CHENNAI: It has been a bit more than 15 months since Ravi Dixit seemingly ‘auctioned’ off his kidney on Facebook in order to continue funding a career in squash. A player touted for big things until that point, the Dhampur (Uttar Pradesh) lad instantly denied any such action.
But the damage was done, with the biggest blow coming in the form of his association with the Indian Squash Academy, based in Chennai, coming to an end. “Soon after that, the ISA gave me two options. Either stay back as a coach or leave the academy. There was no option to continue as a player, and I understood it was best for all parties if I took my leave and continued my journey elsewhere,” Ravi told SS.
Anyone who has any connection with squash in the country will know that if you want to make it big in the sport, being associated with the ISA is the route to take. But Ravi was able to get things back on track, thanks to an unlikely source.
“After putting up that post, many parties contacted me and said they would help me financially. But none kept their promise. In April, Bollywood actor Amar Talwar got in touch with me. He said he was interested in helping me, and actually came through for me, and I owe him a lot for that,” he revealed.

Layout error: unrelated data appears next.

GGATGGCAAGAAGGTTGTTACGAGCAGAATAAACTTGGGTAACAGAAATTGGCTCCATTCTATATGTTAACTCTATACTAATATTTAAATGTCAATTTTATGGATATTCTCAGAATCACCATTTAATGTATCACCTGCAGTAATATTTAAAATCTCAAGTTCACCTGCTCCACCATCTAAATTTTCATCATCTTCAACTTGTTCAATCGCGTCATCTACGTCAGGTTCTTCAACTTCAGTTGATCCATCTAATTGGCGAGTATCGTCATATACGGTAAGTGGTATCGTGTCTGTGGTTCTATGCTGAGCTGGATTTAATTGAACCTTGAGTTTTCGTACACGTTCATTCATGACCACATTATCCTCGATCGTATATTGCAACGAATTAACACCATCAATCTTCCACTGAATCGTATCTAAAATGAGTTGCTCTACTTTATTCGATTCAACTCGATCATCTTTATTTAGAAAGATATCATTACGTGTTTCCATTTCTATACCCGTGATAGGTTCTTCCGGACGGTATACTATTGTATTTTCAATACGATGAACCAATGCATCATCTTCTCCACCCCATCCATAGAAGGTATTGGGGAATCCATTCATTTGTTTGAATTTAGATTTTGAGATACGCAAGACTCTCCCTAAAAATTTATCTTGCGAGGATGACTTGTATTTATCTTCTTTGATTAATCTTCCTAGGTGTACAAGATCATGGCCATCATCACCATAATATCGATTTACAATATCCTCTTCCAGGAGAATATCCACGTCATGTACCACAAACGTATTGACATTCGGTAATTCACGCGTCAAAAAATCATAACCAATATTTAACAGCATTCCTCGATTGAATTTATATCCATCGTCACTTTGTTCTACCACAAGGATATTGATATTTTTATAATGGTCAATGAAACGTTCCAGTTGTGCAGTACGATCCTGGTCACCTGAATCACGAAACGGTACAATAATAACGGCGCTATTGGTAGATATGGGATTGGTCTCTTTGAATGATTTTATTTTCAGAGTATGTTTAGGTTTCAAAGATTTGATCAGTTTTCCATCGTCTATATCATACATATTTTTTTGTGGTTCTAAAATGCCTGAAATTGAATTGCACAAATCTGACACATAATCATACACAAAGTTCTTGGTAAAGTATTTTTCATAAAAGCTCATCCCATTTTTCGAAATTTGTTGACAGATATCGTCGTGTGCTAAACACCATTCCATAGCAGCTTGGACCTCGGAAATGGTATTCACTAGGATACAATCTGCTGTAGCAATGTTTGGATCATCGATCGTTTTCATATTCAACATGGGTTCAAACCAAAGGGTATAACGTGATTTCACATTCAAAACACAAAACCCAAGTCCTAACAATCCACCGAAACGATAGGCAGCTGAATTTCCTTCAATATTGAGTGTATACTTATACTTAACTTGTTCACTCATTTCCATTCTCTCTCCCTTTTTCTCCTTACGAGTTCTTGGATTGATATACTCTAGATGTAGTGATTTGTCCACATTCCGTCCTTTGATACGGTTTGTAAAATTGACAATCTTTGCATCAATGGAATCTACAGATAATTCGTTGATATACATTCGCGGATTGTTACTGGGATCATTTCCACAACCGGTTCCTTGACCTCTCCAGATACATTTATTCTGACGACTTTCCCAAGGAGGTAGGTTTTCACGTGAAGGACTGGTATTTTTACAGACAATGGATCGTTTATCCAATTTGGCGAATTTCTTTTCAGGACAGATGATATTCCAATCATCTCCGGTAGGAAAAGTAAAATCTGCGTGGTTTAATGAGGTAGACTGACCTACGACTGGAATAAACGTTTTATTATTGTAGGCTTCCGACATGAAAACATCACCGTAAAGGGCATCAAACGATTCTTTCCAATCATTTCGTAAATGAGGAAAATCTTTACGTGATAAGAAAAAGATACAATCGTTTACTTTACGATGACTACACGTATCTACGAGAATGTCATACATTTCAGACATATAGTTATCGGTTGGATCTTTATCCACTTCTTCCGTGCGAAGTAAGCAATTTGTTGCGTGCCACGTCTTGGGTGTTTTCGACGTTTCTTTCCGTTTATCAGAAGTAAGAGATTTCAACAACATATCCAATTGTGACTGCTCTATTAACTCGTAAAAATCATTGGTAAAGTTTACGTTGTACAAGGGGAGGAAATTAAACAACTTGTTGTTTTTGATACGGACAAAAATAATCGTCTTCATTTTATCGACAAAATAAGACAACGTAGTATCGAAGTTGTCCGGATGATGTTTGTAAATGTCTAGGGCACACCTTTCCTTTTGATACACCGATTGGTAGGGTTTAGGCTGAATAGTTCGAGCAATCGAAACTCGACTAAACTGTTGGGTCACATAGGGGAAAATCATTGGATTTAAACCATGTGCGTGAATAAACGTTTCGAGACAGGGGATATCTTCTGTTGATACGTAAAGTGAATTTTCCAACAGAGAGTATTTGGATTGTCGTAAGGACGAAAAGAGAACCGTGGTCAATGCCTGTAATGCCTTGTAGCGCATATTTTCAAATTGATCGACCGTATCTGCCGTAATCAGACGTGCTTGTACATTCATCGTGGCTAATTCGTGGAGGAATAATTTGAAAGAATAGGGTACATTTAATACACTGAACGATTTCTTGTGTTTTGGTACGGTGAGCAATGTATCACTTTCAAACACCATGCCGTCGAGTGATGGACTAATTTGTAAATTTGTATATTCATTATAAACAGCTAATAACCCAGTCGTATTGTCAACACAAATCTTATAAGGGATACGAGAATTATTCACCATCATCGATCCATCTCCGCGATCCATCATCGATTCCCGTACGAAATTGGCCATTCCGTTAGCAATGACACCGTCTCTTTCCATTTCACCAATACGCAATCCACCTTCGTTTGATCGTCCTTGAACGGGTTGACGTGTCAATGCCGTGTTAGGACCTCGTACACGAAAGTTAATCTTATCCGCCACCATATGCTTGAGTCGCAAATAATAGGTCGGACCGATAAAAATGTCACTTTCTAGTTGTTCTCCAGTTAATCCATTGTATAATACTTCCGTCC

“Soon, Indiabulls (home loan company) roped me in, which helped get my squash career back on track. I was able to again start playing in national events. But I still feel that for playing more international events, you need corporate backing, and for that we need more corporates coming in and supporting players and the sport.”
Currently, the 25-year-old is a squash consultant at ReNew Power, as part of their Corporate Social Responsibility. The company also sponsored the recent Asian Squash Championships. “ReNew Power came to me last March, and that’s when I shifted base to Gurgaon.
I teach underprivileged kids. We signed up two-time world champion David Palmer, who will conduct two camps per year. In fact, we just had a 10-day camp last month, and the second one is slated for September.
I always wanted to teach kids the sport, and now I spend 60 per cent of my time playing and the rest coaching. I’m happy with how things are going,” noted the former Asian junior champion.
His biggest claim to fame may be an innocuous post on social media, and the ramifications to that. But Ravi has taken that in his stride and seems to have found his calling.